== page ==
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Graphical User Interface


Graphical user interfaces allow end users to interact with applications in a more or less intuitive manner. This article explains how to use these components in your own Java programs. It is taken from chapter 12 of the book Java DeMYSTiFieD, written by Jim Keogh (McGraw-Hill/Osborne, 2004; ISBN: 0072254548).

Author Info:
By: McGraw-Hill/Osborne
Rating: 5 stars5 stars5 stars5 stars5 stars / 45
September 01, 2005
TABLE OF CONTENTS:
  1. · Graphical User Interface
  2. · A Simple GUI
  3. · Content Container
  4. · Grid Layout Manager and the Gridbag Layout Manager
  5. · Labels and Text Fields
  6. · Combo Boxes
  7. · Getting Data from GUI Components
  8. · Reading Radio Buttons and Check Boxes

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Graphical User Interface - Grid Layout Manager and the Gridbag Layout Manager
(Page 4 of 8 )

The Grid Layout Manager divides the container into rows and columns. You create the Grid Layout Manager by declaring an instance of the GridLayout class, which is shown here:

The Grid Layout Manager divides the container into rows and columns. You create the Grid Layout Manager by declaring an instance of the class, which is shown here:

GridLayout glm = new GridLayout();

You specify the number of rows and columns that form the grid when you declare the instance of the GridLayout class. You do so by passing the constructor two arguments. Both arguments are integers. The first argument specifies the number of rows, and the second argument specifies the number of columns. Each cell is of equal size regardless of the size of the GUI element assigned to that cell.

A drawback of using the Grid Layout Manager is that you cannot specify the cell to place a GUI element. Elements are placed in cells from left to right in the order in which they are added to the container.

It is for this reason that some programmers prefer to use the Gridbag Layout Manager. The Gridbag Layout Manager enables you to place a GUI element into a specific cell. You create a Gridbag Layout Manager by declaring an instance of the GridbagLayout class, which is shown in the next example.

You’ll also need to declare an instance of the GridBagConstraints class. The GridBagConstraints class is used to specify where to position the GUI element in the grid. You assign a row and column number to the gridx and gridy attributes, respectively, and then pass a reference to the instance of the GridBagConstraints class to the container’s add() method when adding a new GUI element to the container.

 
Figure 12-5.   You can create a grid and specify the location of GUI
                     elements on the grid by using the Gridbag Layout
                     Manager.

The following example shows how to create a grid and then position two buttons within the grid. Figure 12-5 displays the grid created by this example.

import java.awt.*;
import javax.swing.*;
   public class Demo {
      public static void main(String[] args) {
         Window win = new Window();
     
}
}
class Window extends JFrame {
  
public Window () {
      super ("Window Title");
      setSize(400,100);
      setDefaultCloseOperation(JFrame.EXIT_ON_CLOSE);
      setVisible(true);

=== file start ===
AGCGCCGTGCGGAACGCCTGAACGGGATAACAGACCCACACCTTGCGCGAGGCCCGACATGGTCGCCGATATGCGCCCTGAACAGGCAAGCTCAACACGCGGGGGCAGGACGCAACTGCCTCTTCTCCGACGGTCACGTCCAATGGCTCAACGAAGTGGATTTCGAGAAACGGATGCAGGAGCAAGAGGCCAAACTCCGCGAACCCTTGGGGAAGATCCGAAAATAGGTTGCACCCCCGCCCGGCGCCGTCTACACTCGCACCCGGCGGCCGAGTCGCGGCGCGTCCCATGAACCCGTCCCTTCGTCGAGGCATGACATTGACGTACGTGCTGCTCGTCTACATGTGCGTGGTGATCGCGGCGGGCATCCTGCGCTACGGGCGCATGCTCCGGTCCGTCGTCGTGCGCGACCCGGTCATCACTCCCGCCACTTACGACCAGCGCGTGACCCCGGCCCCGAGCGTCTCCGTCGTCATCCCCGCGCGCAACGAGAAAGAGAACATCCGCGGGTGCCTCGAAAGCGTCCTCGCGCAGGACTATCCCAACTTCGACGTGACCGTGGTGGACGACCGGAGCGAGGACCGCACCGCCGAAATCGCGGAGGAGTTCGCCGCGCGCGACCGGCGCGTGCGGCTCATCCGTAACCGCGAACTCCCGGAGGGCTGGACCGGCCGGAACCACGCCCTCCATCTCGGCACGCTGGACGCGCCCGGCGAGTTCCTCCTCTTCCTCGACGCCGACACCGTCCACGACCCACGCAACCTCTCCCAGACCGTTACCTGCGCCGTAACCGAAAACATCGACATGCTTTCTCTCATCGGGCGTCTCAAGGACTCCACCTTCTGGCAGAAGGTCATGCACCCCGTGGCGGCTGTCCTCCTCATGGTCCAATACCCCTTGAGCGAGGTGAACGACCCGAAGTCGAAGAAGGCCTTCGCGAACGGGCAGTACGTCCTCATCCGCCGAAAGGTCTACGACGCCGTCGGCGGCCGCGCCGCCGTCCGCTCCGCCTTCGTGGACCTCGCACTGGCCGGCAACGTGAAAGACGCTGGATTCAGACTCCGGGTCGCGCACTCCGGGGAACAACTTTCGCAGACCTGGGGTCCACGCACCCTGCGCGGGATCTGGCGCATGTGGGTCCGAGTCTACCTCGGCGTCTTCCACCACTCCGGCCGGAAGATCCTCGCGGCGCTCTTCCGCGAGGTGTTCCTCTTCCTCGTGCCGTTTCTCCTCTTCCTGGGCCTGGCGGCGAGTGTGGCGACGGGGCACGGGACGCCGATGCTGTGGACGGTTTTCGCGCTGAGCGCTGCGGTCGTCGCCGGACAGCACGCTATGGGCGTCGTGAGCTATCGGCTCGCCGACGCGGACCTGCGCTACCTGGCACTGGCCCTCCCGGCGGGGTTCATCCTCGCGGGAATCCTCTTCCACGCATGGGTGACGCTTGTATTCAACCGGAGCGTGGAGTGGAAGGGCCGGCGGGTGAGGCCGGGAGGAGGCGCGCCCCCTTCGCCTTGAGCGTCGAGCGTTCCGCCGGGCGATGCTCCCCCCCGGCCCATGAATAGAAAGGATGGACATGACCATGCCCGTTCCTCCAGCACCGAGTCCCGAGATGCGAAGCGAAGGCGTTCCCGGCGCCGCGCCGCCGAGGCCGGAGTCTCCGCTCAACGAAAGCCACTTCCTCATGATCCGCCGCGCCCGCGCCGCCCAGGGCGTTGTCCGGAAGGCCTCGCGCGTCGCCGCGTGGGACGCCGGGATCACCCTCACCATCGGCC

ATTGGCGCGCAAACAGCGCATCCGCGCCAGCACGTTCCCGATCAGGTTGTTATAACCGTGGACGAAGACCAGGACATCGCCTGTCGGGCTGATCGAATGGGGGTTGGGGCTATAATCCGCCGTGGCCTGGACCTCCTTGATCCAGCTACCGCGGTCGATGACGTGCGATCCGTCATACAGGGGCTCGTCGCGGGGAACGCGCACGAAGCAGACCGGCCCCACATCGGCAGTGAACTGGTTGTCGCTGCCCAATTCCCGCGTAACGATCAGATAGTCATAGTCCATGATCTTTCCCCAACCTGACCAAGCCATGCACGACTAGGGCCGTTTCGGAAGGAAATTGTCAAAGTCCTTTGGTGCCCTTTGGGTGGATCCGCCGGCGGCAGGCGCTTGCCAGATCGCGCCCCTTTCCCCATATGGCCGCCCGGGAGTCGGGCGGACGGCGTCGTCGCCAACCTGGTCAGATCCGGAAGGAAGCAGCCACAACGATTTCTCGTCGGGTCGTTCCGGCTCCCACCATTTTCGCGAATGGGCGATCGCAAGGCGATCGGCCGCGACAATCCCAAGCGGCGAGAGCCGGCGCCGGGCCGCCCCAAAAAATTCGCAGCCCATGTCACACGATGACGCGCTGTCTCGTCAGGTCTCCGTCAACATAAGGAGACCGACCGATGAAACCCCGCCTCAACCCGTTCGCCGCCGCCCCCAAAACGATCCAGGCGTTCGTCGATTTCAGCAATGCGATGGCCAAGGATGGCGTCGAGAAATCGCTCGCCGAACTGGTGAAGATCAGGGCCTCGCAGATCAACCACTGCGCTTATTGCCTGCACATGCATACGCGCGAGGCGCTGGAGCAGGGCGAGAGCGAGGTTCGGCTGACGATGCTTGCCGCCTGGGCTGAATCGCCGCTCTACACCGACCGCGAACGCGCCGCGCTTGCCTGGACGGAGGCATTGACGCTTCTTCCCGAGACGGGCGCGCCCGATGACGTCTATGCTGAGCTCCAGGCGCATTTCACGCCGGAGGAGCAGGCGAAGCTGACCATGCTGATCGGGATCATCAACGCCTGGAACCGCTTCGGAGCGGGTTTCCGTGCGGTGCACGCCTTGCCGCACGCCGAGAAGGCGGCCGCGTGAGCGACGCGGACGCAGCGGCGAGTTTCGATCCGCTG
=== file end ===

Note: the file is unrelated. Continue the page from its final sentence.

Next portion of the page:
Container ca = getContentPane();
      ca.setBackground(Color.lightGray);
      GridBagLayout gblm = new GridBagLayout();
      GridBagConstraints gbc = new GridBagConstraints();
      ca.setLayout(gblm);
      JButton bt1 = new JButton("Start Test 1");
      gbc.gridx = 1;
      gbc.gridy = 0;
      ca.add(bt1,gbc);
      JButton bt2 = new JButton("Start Test 2");
     
gbc.gridx = 1;
     
gbc.gridy = 1;
     
ca.add(bt2,gbc);
     
setContentPane(ca);
  
}
}

Push Buttons

Now that you’ve learned how to create a window and a container and then specify a layout manager, we can turn our attention to adding GUI elements to the container. Let’s begin by creating a push button.

You must follow three steps to add a push button to the container. First, you’ll need to create the push button. This is done by declaring an instance of the JButton class. With few exceptions, most buttons you’ll create will have a label on them. Passing text to the constructor creates the label. Here’s how you’d create a “Start” button:

JButton start = new JButton("Start");

The second step is to pass a reference to the instance of JButton to the add() method of the container. Depending on the layout manager you choose, you may also want to specify the location of the button as the second argument to the add() method (see “Java Layout Managers”).

The third step is to pass a reference to the content pane of the container to the setContentPane() method. Think of the content pane as a pane of glass that fits into the container. GUI elements are on this pane of glass. The setContentPane() method places the pane of glass into the window (container). You create a content pane by calling the getContentPane() method, as shown in the following example.

 
Figure 12-6.  Adding two push buttons to the window

Figure 12-6.   shows the window displayed when you run the example.

import java.awt.*;
import javax.swing.*;
   public class Demo {
     
public static void main(String[] args) {
         Window win = new Window();
     
}
}
class Window extends JFrame {
  
public Window () {
      super ("Window Title");
      setSize(400,100);
      setDefaultCloseOperation(JFrame.EXIT_ON_CLOSE);
      setVisible(true);
      Container ca = getContentPane();
      ca.setBackground(Color.lightGray);
      FlowLayout flm = new FlowLayout();
      ca.setLayout(flm);
      JButton start = new JButton("Start");
      ca.add(start);
      JButton stop = new JButton("Stop");
      ca.add(stop);
      setContentPane(ca);
 }
}


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